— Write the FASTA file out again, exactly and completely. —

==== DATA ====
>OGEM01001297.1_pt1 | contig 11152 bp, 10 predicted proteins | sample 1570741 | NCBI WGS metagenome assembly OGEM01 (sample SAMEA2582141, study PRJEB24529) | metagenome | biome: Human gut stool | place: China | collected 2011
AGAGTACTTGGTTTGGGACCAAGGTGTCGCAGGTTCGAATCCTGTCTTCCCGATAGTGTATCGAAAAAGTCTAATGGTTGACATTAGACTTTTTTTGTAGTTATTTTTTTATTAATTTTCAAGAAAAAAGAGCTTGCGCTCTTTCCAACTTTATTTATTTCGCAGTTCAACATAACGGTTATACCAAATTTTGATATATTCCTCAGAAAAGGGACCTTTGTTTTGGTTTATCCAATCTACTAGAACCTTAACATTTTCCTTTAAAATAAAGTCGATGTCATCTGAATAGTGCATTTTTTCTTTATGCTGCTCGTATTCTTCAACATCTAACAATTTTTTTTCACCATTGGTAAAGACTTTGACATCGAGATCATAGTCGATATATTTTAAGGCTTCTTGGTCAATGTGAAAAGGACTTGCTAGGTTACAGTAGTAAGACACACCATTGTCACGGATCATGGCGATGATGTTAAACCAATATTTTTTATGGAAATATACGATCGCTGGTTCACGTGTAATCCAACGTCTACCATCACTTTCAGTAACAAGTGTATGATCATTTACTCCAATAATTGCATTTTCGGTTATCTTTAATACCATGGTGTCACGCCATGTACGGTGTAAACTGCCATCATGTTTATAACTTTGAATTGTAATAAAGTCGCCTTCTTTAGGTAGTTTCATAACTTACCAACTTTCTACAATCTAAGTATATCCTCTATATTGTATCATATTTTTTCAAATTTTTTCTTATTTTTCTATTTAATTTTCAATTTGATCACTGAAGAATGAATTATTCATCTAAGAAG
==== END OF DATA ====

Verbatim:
>OGEM01001297.1_pt1 | contig 11152 bp, 10 predicted proteins | sample 1570741 | NCBI WGS metagenome assembly OGEM01 (sample SAMEA2582141, study PRJEB24529) | metagenome | biome: Human gut stool | place: China | collected 2011
AGAGTACTTGGTTTGGGACCAAGGTGTCGCAGGTTCGAATCCTGTCTTCCCGATAGTGTATCGAAAAAGTCTAATGGTTGACATTAGACTTTTTTTGTAGTTATTTTTTTATTAATTTTCAAGAAAAAAGAGCTTGCGCTCTTTCCAACTTTATTTATTTCGCAGTTCAACATAACGGTTATACCAAATTTTGATATATTCCTCAGAAAAGGGACCTTTGTTTTGGTTTATCCAATCTACTAGAACCTTAACATTTTCCTTTAAAATAAAGTCGATGTCATCTGAATAGTGCATTTTTTCTTTATGCTGCTCGTATTCTTCAACATCTAACAATTTTTTTTCACCATTGGTAAAGACTTTGACATCGAGATCATAGTCGATATATTTTAAGGCTTCTTGGTCAATGTGAAAAGGACTTGCTAGGTTACAGTAGTAAGACACACCATTGTCACGGATCATGGCGATGATGTTAAACCAATATTTTTTATGGAAATATACGATCGCTGGTTCACGTGTAATCCAACGTCTACCATCACTTTCAGTAACAAGTGTATGATCATTTACTCCAATAATTGCATTTTCGGTTATCTTTAATACCATGGTGTCACGCCATGTACGGTGTAAACTGCCATCATGTTTATAACTTTGAATTGTAATAAAGTCGCCTTCTTTAGGTAGTTTCATAACTTACCAACTTTCTACAATCTAAGTATATCCTCTATATTGTATCATATTTTTTCAAATTTTTTCTTATTTTTCTATTTAATTTTCAATTTGATCACTGAAGAATGAATTATTCATCTAAGAAG